“Aren’t you scared?”
That’s everyone’s favorite question, Julie Burkhart tells me. It’s April 2013, and we have just entered the secure perimeter of her workplace, a parking lot protected on three sides by an eight-foot-high fence. At one end of the lot squats a bunker-like structure that’s windowless, in case of bombs. Inside, an armed ex-Marine buzzes us through two sets of auto-lock doors and a metal detector. Burkhart ambles past his at-attention body. “Hey,” she says with a wave.
“The last person who had your job was shot in the head,” I continue as we enter the lobby. “At church. Where he died.”
“Yeah, I’m terrified,” Burkhart responds. But for someone who has just run this intense security gauntlet simply to enter her own place of business in its first week of operation, Burkhart, 48, has an almost defiantly casual air. Her jeans are slightly sagging, her cowboy boots are beat-up, and her flat affect makes it difficult to tell if her “I’m terrified” is sarcastic or serious or some sardonic Midwestern in-between.
We’re in the reception area now. It looks like a cross between a bank branch and a 12-step meeting room—gypsum ceiling panels, bulletproof customer-service windows, a poster of aphorisms (or, as the staff likes to say, Tillerisms):
THE ONLY REQUIREMENT FOR EVIL TO TRIUMPH IS FOR THE PEOPLE TO DO NOTHING.
GLORY MAY BE FLEETING BUT MEDIOCRITY IS FOREVER.
SOLUTIONS, NOT PROBLEMS.
For more than 25 years, the man who favored those maxims, George Tiller, MD, was America’s best-known abortion provider. He operated his practice, which was especially controversial because it included very late-term procedures, out of this Wichita, Kansas, facility. Before he was killed by an antiabortion activist on May 31, 2009, the doctor was the target of an online report that tracked his location and activities, regular cable-TV vilification (Fox newscaster Bill O’Reilly referred to the physician as “Tiller the baby killer”), a clinic firebombing and, in 1993, a shooting that wounded him in both arms. From 2002 to 2009, Burkhart was the CEO of Tiller’s political action committee, ProKanDo, which was dedicated to helping elect Kansas politicians who supported abortion rights. A month after his murder, Burkhart started a PAC named for the most ubiquitous Tillerism, the one the doctor wore on a lapel pin every day: trust women. In April 2013, her similarly named foundation reopened the center, which had been shuttered since the day Tiller died.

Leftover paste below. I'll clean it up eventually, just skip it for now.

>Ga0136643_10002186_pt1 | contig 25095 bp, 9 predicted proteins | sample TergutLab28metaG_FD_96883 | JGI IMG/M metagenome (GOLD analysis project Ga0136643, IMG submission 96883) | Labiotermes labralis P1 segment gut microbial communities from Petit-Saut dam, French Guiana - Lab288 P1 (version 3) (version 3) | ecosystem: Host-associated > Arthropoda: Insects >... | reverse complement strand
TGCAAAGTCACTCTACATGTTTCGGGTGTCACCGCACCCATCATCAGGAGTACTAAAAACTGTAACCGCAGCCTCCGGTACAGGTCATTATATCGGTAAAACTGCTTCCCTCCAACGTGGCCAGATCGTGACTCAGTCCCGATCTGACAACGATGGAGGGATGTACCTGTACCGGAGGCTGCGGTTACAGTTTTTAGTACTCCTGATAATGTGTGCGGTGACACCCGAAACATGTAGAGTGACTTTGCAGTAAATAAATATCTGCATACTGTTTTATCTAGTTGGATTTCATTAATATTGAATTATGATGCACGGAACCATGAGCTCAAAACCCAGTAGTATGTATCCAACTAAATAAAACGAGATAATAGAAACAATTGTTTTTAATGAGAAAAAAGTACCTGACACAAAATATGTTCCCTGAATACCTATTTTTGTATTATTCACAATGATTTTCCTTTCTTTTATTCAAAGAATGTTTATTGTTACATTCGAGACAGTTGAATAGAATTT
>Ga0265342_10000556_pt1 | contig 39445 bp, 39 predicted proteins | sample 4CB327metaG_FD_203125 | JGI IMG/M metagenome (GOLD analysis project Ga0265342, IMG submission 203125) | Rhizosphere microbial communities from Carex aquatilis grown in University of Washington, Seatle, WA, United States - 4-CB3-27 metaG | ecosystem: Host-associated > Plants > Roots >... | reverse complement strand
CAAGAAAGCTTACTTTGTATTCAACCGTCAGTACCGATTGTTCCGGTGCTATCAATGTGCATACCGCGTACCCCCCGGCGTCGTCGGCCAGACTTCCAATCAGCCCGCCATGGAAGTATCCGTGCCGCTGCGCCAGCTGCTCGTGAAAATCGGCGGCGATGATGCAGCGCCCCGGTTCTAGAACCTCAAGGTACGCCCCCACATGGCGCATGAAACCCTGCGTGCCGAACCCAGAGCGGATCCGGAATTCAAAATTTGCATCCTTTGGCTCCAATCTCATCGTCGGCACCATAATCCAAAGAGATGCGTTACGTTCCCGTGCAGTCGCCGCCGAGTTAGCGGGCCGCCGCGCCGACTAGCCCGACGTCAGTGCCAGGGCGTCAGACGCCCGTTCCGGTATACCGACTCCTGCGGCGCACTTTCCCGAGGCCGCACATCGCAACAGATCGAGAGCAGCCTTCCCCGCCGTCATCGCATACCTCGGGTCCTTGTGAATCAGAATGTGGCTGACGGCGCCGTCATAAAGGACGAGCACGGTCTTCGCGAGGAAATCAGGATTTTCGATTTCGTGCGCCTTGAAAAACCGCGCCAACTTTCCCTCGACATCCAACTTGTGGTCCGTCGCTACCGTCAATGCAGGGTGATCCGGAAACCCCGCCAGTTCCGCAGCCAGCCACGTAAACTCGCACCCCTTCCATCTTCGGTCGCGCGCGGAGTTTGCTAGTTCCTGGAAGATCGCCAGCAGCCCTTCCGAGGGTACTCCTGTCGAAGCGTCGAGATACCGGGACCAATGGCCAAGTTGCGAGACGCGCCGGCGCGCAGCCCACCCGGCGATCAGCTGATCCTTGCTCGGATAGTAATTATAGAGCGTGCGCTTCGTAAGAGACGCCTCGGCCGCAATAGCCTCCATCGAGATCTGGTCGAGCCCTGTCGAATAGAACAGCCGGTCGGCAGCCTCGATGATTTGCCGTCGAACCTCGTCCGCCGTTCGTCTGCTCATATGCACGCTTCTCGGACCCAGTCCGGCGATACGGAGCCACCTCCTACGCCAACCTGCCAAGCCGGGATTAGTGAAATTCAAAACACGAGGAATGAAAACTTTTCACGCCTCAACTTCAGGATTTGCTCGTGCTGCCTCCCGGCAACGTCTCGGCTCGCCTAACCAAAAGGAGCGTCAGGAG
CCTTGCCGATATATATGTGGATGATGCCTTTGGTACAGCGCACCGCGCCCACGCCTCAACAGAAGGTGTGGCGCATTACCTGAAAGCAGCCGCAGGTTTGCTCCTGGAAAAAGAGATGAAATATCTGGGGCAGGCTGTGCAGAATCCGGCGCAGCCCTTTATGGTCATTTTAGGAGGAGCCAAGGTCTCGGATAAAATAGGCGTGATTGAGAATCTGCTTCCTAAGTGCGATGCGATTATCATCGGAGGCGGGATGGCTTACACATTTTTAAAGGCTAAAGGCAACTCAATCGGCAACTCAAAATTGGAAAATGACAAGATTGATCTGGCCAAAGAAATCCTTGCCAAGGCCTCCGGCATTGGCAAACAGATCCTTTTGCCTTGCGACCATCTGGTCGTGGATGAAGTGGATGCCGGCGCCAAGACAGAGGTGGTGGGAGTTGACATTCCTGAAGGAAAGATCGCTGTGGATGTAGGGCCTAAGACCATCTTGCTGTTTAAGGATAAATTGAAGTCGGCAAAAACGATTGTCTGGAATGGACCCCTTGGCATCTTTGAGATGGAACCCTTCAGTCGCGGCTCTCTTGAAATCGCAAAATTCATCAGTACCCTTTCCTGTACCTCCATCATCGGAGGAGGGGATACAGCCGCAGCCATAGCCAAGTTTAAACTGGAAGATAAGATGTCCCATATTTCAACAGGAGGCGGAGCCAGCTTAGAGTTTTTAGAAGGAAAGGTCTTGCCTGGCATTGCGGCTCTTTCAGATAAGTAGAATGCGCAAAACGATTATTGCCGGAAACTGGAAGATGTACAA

Burkhart’s friend and boss was the eighth American in two decades—including doctors, receptionists, a clinic escort and a security guard—to be murdered by antiabortion activists. An uncle of mine, Bart Slepian, MD, killed in 1998, was the seventh. Since then I’ve done a lot of reporting on abortion and abortion violence, which is why I was there, about a year ago, to witness Burkhart’s first week in business—the first week there had been an abortion clinic operating in Wichita, home to the militant antiabortion group Operation Rescue, in four years. What I witnessed during my visit was indeed disquieting, though not at all in the way I’d expected.